Personal Amplification Devices

There's great concern that there is no control in the UK, Europe and the United States on the sale of Personal Sound Amplification Devices.  These are (usually) inexpensive products which are worn in or on the ear which simply amplify sound but are being seen incorrectly as an alternative to hearing aids.

These devices look very similar to hearing aids but are not subject to the essential regulations associated with medical devices: consequently they can be bought over the counter in any store which chooses to stock them, without the purchaser having to go through a GP or a registered Hearing Aid Dispenser.

All the devices that have been tested to date lack controls to limit power output output and have been tested with output levels between 125 and 135 dBSPL, some 40-50 dB higher than acceptable levels. Operating at these power levels, maximum “safe” exposure to these devices might be as low as two seconds per day, posing an unacceptable threat to the safety of unsuspecting consumers. There is little guidance on these devices to indicate potential hearing damage.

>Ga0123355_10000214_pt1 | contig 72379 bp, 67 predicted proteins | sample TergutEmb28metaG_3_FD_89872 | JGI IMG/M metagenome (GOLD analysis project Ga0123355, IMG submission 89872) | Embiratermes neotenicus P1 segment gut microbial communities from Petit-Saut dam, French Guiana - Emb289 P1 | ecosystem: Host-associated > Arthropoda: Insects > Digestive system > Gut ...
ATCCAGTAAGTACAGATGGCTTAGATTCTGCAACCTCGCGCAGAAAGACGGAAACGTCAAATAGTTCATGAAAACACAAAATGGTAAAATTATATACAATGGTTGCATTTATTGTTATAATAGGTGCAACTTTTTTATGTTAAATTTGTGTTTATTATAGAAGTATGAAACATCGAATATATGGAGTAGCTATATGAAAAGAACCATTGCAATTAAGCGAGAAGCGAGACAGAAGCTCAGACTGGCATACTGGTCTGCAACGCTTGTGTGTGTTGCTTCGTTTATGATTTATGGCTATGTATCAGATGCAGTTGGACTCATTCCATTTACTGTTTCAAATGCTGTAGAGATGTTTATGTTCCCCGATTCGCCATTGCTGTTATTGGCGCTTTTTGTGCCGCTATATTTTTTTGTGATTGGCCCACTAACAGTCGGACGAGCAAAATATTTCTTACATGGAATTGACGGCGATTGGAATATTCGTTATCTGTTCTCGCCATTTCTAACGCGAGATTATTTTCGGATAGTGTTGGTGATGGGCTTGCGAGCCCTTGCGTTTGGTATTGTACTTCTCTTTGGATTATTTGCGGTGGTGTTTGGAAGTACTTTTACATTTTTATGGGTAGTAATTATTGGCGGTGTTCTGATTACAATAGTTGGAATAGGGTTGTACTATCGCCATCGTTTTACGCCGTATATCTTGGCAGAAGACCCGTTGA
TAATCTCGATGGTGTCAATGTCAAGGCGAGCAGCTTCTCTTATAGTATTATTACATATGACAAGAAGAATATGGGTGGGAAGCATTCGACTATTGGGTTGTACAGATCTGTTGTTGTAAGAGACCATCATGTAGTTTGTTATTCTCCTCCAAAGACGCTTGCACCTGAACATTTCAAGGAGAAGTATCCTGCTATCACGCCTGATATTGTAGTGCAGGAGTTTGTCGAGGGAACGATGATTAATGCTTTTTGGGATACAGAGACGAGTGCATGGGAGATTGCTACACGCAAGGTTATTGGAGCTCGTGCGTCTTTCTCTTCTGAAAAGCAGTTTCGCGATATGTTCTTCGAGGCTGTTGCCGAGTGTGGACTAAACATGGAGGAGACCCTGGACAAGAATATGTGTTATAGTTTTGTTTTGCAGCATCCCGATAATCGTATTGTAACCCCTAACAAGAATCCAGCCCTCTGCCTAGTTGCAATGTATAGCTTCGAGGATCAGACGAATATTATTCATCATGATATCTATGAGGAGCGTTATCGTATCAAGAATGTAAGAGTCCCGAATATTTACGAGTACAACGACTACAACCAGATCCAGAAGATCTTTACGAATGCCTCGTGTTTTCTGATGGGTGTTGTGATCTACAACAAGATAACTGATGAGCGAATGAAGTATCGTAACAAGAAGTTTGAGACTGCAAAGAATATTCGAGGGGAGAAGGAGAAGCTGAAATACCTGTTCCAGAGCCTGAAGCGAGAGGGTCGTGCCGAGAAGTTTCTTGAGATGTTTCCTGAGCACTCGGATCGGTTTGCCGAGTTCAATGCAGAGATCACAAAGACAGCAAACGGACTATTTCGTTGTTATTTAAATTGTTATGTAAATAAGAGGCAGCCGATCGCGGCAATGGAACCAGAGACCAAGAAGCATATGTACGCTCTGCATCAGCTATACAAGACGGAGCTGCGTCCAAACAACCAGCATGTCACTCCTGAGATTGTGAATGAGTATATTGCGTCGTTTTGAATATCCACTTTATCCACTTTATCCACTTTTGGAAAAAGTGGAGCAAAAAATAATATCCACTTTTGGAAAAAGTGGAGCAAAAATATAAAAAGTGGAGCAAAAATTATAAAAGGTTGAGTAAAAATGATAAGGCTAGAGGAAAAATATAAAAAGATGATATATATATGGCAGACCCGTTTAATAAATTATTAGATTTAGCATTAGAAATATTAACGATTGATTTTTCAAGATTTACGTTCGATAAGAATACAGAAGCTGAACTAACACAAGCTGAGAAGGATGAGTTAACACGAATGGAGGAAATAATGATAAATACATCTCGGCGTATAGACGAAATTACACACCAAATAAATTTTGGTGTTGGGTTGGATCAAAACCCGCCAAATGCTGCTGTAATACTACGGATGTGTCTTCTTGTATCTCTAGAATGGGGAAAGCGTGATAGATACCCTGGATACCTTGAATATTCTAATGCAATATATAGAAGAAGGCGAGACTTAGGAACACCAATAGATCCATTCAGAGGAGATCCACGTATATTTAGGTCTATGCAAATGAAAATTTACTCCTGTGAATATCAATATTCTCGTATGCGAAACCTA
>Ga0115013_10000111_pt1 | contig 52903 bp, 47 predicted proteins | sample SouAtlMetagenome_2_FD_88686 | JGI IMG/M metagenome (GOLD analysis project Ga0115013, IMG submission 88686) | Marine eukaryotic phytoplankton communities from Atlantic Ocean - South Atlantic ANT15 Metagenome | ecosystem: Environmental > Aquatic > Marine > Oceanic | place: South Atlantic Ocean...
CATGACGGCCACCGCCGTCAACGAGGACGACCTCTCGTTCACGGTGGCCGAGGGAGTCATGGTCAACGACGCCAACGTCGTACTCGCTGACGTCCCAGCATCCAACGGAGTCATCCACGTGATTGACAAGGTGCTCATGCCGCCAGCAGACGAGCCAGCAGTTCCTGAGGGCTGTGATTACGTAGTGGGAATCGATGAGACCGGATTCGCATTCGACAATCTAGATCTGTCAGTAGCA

Our colleagues in the European Association of Audiologists (AEA) with the European Federation of Heard of Hearing People (EFHOH) has produced a paper outlining the risks of these devices to support its campaign to seek European legislation, and BSHAA has lobbied the British Government.   The documents are also used to support colleagues in the United States, who share our concerns, and to inform the World Health Organisation's  “keep listening safe” project.

You can download:

AEA EFHOH Paper on Personal Sound Amplification Products 12 15 final

AEA EFHOH Paper on Personal Sound Amplification Products Annexe 12 15 

BSHAA's letter  to Health Under secretary, George Freeman